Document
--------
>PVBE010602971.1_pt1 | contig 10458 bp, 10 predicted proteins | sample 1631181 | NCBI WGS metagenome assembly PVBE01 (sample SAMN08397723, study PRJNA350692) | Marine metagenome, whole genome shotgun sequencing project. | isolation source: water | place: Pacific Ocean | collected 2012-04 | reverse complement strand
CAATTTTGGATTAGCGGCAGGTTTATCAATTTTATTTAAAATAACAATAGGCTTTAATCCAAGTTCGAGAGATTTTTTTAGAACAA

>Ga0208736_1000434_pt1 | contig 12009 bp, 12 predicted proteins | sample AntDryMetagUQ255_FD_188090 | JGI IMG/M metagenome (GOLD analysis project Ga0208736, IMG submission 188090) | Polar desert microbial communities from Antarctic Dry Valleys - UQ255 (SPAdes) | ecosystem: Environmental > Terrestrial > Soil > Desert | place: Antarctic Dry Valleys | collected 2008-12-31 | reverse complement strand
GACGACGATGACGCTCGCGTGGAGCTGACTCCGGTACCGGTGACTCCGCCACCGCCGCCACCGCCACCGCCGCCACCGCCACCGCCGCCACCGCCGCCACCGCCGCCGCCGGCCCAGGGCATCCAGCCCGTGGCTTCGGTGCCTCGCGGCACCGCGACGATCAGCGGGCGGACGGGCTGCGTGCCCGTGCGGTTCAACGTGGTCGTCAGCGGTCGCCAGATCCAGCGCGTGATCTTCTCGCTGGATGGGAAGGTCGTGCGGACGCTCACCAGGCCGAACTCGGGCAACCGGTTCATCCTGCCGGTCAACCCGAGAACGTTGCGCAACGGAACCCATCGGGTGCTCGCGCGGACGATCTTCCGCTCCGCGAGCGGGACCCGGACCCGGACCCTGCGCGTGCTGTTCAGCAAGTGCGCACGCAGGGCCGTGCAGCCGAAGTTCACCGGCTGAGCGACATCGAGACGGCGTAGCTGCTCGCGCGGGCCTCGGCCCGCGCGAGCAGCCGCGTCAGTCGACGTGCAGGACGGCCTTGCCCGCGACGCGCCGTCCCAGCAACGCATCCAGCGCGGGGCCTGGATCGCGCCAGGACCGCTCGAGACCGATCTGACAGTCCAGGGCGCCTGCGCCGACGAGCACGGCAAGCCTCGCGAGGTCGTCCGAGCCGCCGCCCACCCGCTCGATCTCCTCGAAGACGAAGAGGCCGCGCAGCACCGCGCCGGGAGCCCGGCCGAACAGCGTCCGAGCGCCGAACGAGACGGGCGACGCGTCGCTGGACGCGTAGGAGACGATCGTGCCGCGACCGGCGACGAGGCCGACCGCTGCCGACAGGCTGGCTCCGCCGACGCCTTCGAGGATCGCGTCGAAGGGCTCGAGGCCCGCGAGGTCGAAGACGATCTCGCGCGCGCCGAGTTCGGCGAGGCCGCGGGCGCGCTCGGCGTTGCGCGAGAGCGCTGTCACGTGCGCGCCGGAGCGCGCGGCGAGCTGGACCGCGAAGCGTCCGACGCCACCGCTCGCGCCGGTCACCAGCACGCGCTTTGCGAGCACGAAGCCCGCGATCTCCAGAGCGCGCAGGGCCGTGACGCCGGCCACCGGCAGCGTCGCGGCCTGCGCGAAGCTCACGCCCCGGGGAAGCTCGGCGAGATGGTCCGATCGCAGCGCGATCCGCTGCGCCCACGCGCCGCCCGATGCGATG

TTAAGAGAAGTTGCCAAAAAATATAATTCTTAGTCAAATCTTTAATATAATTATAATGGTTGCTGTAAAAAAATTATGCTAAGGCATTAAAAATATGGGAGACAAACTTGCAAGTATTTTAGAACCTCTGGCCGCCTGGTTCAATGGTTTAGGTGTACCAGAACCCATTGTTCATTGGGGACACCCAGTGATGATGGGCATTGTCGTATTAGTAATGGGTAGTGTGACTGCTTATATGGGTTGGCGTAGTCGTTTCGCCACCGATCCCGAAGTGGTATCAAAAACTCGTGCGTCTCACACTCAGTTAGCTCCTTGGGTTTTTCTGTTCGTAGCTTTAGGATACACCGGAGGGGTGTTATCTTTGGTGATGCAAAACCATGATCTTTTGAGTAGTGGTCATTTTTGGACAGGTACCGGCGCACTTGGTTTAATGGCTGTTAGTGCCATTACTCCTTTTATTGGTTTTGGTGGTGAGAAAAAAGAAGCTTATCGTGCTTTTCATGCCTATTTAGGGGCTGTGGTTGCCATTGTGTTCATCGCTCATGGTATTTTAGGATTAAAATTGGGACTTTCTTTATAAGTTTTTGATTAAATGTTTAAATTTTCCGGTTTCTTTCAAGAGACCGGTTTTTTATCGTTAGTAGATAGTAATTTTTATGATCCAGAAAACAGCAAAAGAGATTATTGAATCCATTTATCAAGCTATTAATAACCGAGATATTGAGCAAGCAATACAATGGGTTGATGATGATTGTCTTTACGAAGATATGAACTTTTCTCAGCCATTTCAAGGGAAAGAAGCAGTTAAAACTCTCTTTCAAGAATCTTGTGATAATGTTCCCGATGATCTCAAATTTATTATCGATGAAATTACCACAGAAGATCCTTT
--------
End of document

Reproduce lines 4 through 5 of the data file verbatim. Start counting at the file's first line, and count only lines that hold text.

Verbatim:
GACGACGATGACGCTCGCGTGGAGCTGACTCCGGTACCGGTGACTCCGCCACCGCCGCCACCGCCACCGCCGCCACCGCCACCGCCGCCACCGCCGCCACCGCCGCCGCCGGCCCAGGGCATCCAGCCCGTGGCTTCGGTGCCTCGCGGCACCGCGACGATCAGCGGGCGGACGGGCTGCGTGCCCGTGCGGTTCAACGTGGTCGTCAGCGGTCGCCAGATCCAGCGCGTGATCTTCTCGCTGGATGGGAAGGTCGTGCGGACGCTCACCAGGCCGAACTCGGGCAACCGGTTCATCCTGCCGGTCAACCCGAGAACGTTGCGCAACGGAACCCATCGGGTGCTCGCGCGGACGATCTTCCGCTCCGCGAGCGGGACCCGGACCCGGACCCTGCGCGTGCTGTTCAGCAAGTGCGCACGCAGGGCCGTGCAGCCGAAGTTCACCGGCTGAGCGACATCGAGACGGCGTAGCTGCTCGCGCGGGCCTCGGCCCGCGCGAGCAGCCGCGTCAGTCGACGTGCAGGACGGCCTTGCCCGCGACGCGCCGTCCCAGCAACGCATCCAGCGCGGGGCCTGGATCGCGCCAGGACCGCTCGAGACCGATCTGACAGTCCAGGGCGCCTGCGCCGACGAGCACGGCAAGCCTCGCGAGGTCGTCCGAGCCGCCGCCCACCCGCTCGATCTCCTCGAAGACGAAGAGGCCGCGCAGCACCGCGCCGGGAGCCCGGCCGAACAGCGTCCGAGCGCCGAACGAGACGGGCGACGCGTCGCTGGACGCGTAGGAGACGATCGTGCCGCGACCGGCGACGAGGCCGACCGCTGCCGACAGGCTGGCTCCGCCGACGCCTTCGAGGATCGCGTCGAAGGGCTCGAGGCCCGCGAGGTCGAAGACGATCTCGCGCGCGCCGAGTTCGGCGAGGCCGCGGGCGCGCTCGGCGTTGCGCGAGAGCGCTGTCACGTGCGCGCCGGAGCGCGCGGCGAGCTGGACCGCGAAGCGTCCGACGCCACCGCTCGCGCCGGTCACCAGCACGCGCTTTGCGAGCACGAAGCCCGCGATCTCCAGAGCGCGCAGGGCCGTGACGCCGGCCACCGGCAGCGTCGCGGCCTGCGCGAAGCTCACGCCCCGGGGAAGCTCGGCGAGATGGTCCGATCGCAGCGCGATCCGCTGCGCCCACGCGCCGCCCGATGCGATG

TTAAGAGAAGTTGCCAAAAAATATAATTCTTAGTCAAATCTTTAATATAATTATAATGGTTGCTGTAAAAAAATTATGCTAAGGCATTAAAAATATGGGAGACAAACTTGCAAGTATTTTAGAACCTCTGGCCGCCTGGTTCAATGGTTTAGGTGTACCAGAACCCATTGTTCATTGGGGACACCCAGTGATGATGGGCATTGTCGTATTAGTAATGGGTAGTGTGACTGCTTATATGGGTTGGCGTAGTCGTTTCGCCACCGATCCCGAAGTGGTATCAAAAACTCGTGCGTCTCACACTCAGTTAGCTCCTTGGGTTTTTCTGTTCGTAGCTTTAGGATACACCGGAGGGGTGTTATCTTTGGTGATGCAAAACCATGATCTTTTGAGTAGTGGTCATTTTTGGACAGGTACCGGCGCACTTGGTTTAATGGCTGTTAGTGCCATTACTCCTTTTATTGGTTTTGGTGGTGAGAAAAAAGAAGCTTATCGTGCTTTTCATGCCTATTTAGGGGCTGTGGTTGCCATTGTGTTCATCGCTCATGGTATTTTAGGATTAAAATTGGGACTTTCTTTATAAGTTTTTGATTAAATGTTTAAATTTTCCGGTTTCTTTCAAGAGACCGGTTTTTTATCGTTAGTAGATAGTAATTTTTATGATCCAGAAAACAGCAAAAGAGATTATTGAATCCATTTATCAAGCTATTAATAACCGAGATATTGAGCAAGCAATACAATGGGTTGATGATGATTGTCTTTACGAAGATATGAACTTTTCTCAGCCATTTCAAGGGAAAGAAGCAGTTAAAACTCTCTTTCAAGAATCTTGTGATAATGTTCCCGATGATCTCAAATTTATTATCGATGAAATTACCACAGAAGATCCTTT